- Real Estate
- Food & Drink
June 12, 2019
This paid piece is sponsored by Eide Bailly LLP.
By Derek Dockendorf, Eide Bailly LLP
After a lifetime of hard work and building a successful business, there is much to think through as you consider the first steps in moving beyond your business. Where should you start? What do you want to accomplish now and in the future? Are you forgetting about critical elements? Below are seven key steps to help get you started on creating a successful exit plan.
Making the decision to leave your business is often a difficult one. You’ve spent your life building your business, and letting it go can be a challenge. However, if you identify clear goals and objectives, the transition can be much easier.
Determining how long you want to work in the business before retiring or moving on gives you and your business an expected timeline for departure. Importantly, it gives you something to work toward.
Talking through your transition goals and objectives — do you want to sell the business to a family member, employees or an outside party? How much money do you want to make on the sale? What do you plan to do after the sale is complete? This helps you create a road map for success. In addition, taking time to consider value-based objectives such as family harmony, legacy, maintaining culture, providing for employees, your community and how to best minimize taxes fits nicely into the goals and objectives category.
As you plan for your exit, make sure you have a complete understanding of your business value and personal financial resources, as well as what you need after you transition out of the business. What is your business worth? What is the expected cash flow?
Identifying your personal financial resources — nonbusiness assets — such as retirement funds, income-producing real estate, stocks and bonds will help set a clear picture of your financial situation after you exit the business.
It’s important and beneficial to do a business valuation as you prepare for an exit. In fact, many buyers require one to show them the business’ worth. A business valuation also will determine if the business is worth enough to support your needs and will establish the fair market value.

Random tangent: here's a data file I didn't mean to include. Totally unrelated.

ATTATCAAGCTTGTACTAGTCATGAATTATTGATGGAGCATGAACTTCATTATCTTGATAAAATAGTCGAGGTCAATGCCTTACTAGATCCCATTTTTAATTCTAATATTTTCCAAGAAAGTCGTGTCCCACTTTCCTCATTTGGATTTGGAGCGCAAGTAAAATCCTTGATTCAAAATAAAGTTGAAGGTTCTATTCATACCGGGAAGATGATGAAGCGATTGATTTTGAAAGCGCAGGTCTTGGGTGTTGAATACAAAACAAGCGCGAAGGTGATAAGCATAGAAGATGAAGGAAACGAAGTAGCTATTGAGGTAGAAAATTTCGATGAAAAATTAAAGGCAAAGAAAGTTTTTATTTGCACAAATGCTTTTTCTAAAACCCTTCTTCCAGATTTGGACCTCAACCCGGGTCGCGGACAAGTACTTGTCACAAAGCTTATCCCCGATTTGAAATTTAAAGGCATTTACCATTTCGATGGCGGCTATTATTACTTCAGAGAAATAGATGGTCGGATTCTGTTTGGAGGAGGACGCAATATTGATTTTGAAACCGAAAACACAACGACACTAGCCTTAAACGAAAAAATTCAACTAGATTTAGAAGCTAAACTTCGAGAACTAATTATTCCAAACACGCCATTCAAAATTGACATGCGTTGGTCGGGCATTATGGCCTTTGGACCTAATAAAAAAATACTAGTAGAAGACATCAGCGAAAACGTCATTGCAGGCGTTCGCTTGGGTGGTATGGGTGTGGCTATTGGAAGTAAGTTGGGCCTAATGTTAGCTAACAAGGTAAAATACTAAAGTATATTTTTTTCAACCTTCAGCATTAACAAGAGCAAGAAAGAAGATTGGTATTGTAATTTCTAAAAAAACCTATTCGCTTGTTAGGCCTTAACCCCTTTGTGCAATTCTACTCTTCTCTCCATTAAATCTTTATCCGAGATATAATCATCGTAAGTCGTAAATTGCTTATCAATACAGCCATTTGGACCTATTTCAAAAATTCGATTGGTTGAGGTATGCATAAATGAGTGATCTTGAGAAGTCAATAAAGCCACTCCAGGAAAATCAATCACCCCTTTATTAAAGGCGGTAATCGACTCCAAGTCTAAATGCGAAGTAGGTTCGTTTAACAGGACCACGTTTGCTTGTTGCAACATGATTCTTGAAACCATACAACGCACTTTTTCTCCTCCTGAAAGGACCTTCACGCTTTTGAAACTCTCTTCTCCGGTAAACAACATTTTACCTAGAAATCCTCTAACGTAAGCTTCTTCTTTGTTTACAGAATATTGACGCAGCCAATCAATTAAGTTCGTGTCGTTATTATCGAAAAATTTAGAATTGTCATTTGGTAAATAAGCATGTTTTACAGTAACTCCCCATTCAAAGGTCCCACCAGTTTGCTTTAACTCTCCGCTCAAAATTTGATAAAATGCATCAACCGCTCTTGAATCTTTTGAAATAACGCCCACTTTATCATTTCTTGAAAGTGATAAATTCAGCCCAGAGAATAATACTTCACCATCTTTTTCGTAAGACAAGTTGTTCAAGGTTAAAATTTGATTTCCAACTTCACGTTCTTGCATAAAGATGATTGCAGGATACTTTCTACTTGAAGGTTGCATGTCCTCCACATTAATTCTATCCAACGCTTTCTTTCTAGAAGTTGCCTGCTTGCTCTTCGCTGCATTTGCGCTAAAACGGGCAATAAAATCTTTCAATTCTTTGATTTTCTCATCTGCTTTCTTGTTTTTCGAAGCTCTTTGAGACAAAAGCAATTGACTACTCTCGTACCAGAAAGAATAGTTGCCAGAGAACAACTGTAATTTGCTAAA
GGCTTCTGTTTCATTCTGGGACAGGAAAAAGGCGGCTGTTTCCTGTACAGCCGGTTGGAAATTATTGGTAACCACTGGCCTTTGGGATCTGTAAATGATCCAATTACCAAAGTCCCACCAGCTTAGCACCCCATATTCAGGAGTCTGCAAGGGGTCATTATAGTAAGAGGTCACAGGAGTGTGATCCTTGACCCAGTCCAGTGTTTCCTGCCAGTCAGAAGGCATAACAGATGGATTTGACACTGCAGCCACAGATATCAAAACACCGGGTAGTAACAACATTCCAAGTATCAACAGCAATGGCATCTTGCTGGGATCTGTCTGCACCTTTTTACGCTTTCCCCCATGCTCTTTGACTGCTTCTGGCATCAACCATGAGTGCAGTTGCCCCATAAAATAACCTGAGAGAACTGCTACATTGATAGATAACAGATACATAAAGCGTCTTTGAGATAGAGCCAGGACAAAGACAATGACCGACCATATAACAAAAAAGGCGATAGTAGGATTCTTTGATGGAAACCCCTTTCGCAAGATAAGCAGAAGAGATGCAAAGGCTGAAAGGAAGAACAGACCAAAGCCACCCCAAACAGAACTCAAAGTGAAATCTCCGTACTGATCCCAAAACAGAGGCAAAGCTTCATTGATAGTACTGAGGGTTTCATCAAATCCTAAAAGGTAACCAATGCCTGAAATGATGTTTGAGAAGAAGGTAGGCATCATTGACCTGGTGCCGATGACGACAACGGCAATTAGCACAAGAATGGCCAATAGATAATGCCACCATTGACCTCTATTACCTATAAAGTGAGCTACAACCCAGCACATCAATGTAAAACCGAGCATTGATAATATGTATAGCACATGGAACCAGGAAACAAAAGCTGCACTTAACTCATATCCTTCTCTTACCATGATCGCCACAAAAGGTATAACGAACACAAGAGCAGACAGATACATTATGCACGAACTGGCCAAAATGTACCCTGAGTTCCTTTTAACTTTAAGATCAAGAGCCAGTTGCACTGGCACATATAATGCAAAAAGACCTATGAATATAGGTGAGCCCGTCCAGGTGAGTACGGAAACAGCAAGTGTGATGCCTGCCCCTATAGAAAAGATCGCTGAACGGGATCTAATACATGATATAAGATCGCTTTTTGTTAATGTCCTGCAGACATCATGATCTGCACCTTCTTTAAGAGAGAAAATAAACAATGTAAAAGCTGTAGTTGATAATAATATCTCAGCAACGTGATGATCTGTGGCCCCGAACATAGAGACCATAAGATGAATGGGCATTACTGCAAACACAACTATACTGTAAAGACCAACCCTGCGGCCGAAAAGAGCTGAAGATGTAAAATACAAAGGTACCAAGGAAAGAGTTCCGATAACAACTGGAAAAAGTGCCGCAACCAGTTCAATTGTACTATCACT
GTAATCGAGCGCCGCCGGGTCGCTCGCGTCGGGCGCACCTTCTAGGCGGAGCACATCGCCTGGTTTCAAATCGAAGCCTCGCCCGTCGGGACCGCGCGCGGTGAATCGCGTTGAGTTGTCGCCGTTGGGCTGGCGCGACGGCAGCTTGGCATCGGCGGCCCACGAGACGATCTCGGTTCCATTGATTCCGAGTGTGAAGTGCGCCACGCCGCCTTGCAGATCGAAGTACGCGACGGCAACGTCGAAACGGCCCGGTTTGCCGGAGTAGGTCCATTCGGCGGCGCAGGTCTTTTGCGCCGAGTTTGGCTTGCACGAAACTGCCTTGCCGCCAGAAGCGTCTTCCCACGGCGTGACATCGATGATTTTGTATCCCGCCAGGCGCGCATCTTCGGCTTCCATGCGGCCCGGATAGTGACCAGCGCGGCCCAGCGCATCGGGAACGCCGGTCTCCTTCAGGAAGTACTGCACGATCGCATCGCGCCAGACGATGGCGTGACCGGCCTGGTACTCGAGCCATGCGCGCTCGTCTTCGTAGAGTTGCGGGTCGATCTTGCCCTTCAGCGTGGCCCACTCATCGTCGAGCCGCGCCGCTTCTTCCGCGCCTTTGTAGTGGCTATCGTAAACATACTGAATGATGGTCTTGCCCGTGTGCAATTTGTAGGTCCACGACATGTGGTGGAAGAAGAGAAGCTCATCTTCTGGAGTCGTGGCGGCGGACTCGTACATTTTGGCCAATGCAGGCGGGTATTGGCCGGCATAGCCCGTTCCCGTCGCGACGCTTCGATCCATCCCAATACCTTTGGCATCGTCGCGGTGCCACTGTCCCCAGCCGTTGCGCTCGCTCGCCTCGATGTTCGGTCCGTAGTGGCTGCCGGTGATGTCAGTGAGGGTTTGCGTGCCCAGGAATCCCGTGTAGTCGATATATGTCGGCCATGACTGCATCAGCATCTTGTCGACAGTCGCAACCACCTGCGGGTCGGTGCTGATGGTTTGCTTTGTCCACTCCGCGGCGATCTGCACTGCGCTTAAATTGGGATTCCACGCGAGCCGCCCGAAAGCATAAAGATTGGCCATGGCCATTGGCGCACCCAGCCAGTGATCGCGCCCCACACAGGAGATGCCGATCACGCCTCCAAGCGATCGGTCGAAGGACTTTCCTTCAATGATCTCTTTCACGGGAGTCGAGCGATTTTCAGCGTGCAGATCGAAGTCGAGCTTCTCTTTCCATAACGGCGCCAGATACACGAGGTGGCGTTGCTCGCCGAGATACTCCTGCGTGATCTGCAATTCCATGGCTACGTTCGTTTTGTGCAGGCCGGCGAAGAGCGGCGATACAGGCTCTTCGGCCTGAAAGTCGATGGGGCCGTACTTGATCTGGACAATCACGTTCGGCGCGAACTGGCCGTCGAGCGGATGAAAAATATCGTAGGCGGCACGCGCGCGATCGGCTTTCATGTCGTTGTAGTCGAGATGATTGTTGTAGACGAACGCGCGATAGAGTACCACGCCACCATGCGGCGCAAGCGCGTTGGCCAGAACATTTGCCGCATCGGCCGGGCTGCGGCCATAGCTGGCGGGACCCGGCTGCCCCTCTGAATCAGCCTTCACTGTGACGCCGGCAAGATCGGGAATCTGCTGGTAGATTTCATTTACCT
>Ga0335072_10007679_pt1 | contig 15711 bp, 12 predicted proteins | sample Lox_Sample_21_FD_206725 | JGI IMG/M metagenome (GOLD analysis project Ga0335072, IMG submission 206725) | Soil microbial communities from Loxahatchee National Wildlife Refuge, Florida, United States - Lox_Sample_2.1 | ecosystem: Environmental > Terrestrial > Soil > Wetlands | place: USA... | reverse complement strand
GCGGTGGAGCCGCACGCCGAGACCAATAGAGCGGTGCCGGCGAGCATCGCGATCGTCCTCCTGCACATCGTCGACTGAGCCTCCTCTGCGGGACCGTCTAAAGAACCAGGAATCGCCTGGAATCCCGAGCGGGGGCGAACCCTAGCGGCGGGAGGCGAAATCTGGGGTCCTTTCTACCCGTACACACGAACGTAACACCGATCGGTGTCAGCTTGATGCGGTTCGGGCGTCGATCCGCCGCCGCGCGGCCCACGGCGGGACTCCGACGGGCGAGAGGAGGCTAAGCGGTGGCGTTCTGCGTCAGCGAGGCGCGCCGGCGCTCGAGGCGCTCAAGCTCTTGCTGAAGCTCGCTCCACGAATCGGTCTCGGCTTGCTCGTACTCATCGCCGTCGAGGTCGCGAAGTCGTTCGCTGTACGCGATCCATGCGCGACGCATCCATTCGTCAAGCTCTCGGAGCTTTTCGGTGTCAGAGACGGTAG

It is important to remember that business value is relative and not fixed. The value can vary based on the reason for transferring ownership and on the conditions under which a transfer is made.
There are several value drivers that are taken into consideration. These are the management team, current operating systems in place, an established and diversified customer base, the facility appearance, a realistic growth strategy, effective financial controls and a stable and increasing cash flow. Knowing the numbers makes you more aware and prepared for the transition.
One exit route for business owners is to transfer ownership to a third party. During this process, the seller generally works to maximize the sale price and accelerate the payment of proceeds. Some different external transfer options include an orderly liquidation, recapitalization, a third party or an IPO.
The other exit route for business owners is to transfer ownership to one or more insiders. These could be co-owners, key employees, a group of employees through an ESOP or children who are sold or gifted the business.
There are many things to consider when transferring your business to either a third party or to insiders. Analyzing the benefits and drawbacks will help you make an informed decision based on your goals and objectives.
Another key step is to make sure your business continues even after you have left. Consider the impact an ownership structure change could have.
Are you a sole owner transitioning to a multi-owner structure? Consider whether a transition will cause a loss of financial resources for the company or whether new positions need to be created because of the loss of your talent in the business. This can prevent a loss of employees and customers after the transition and help ensure success once it is complete.
Your personal wealth and estate planning should absolutely be included in your business planning and exit strategy. The transition of ownership or the sale of a business will generate cash for owners, their families and the IRS. Your personal wealth and estate plan can preserve wealth and minimizes taxes by using both lifetime and death planning tools, as well as put you on the path to attaining your final objectives.
After a lifetime of hard work and building a successful business, there is much to think through as you consider the first steps in moving beyond your business